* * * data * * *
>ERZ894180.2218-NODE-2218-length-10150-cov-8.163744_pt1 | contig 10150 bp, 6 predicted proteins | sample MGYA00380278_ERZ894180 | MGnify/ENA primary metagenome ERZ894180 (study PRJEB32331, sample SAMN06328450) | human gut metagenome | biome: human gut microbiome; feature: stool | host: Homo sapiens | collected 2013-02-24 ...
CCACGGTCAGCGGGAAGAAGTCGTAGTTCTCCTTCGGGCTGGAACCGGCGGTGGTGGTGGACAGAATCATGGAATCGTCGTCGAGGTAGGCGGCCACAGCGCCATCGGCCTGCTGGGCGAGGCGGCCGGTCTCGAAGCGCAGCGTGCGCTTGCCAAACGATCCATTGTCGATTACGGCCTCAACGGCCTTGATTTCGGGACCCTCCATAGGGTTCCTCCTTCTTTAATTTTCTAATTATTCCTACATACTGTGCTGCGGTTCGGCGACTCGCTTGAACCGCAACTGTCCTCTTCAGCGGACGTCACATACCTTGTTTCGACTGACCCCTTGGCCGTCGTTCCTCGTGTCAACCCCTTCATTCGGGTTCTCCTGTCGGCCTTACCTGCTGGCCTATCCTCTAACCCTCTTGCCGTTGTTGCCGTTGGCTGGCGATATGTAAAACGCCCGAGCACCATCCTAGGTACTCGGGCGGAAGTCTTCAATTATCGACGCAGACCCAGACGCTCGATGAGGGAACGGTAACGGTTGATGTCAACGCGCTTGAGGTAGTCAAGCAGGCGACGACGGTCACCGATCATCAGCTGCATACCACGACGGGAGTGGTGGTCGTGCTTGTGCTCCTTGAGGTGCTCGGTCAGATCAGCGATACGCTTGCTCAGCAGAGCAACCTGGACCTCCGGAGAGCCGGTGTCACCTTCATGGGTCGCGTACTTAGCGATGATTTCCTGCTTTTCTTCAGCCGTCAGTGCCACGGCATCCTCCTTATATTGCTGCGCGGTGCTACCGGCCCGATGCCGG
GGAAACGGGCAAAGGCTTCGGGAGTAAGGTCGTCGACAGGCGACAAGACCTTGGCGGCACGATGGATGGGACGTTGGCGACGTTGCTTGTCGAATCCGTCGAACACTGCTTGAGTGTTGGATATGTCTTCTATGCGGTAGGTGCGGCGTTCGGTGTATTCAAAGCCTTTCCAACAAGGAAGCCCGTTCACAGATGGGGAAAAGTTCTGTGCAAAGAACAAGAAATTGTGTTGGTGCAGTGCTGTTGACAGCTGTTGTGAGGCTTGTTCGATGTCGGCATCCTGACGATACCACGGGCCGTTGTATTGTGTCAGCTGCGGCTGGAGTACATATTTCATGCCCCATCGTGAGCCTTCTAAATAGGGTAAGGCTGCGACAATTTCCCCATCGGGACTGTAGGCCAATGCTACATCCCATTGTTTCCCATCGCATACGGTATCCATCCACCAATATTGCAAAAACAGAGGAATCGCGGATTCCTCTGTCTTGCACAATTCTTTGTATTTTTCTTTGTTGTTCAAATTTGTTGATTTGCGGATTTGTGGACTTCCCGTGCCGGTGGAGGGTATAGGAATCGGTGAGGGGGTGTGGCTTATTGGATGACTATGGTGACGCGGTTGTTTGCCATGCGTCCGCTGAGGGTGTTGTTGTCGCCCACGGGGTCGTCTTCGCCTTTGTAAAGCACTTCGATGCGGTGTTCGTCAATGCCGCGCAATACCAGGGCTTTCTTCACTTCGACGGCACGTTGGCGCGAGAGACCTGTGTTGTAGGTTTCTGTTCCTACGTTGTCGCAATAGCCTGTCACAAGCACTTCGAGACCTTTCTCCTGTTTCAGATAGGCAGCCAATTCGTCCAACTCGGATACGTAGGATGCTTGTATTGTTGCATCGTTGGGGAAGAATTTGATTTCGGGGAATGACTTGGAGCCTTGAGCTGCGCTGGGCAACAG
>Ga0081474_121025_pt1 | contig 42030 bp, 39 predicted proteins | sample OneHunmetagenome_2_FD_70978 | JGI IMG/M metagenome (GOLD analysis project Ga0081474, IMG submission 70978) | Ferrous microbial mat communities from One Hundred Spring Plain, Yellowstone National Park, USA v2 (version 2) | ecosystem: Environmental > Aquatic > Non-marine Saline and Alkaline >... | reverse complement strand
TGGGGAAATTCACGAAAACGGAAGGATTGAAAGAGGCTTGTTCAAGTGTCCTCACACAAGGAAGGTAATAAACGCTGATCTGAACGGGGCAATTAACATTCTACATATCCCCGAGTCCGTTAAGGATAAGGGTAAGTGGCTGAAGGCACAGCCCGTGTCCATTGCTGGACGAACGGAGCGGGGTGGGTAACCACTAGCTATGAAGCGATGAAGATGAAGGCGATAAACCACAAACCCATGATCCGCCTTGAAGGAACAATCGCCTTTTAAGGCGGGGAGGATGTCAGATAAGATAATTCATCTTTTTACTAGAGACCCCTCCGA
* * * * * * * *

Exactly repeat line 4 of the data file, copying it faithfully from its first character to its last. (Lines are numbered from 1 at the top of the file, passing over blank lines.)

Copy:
>Ga0081474_121025_pt1 | contig 42030 bp, 39 predicted proteins | sample OneHunmetagenome_2_FD_70978 | JGI IMG/M metagenome (GOLD analysis project Ga0081474, IMG submission 70978) | Ferrous microbial mat communities from One Hundred Spring Plain, Yellowstone National Park, USA v2 (version 2) | ecosystem: Environmental > Aquatic > Non-marine Saline and Alkaline >... | reverse complement strand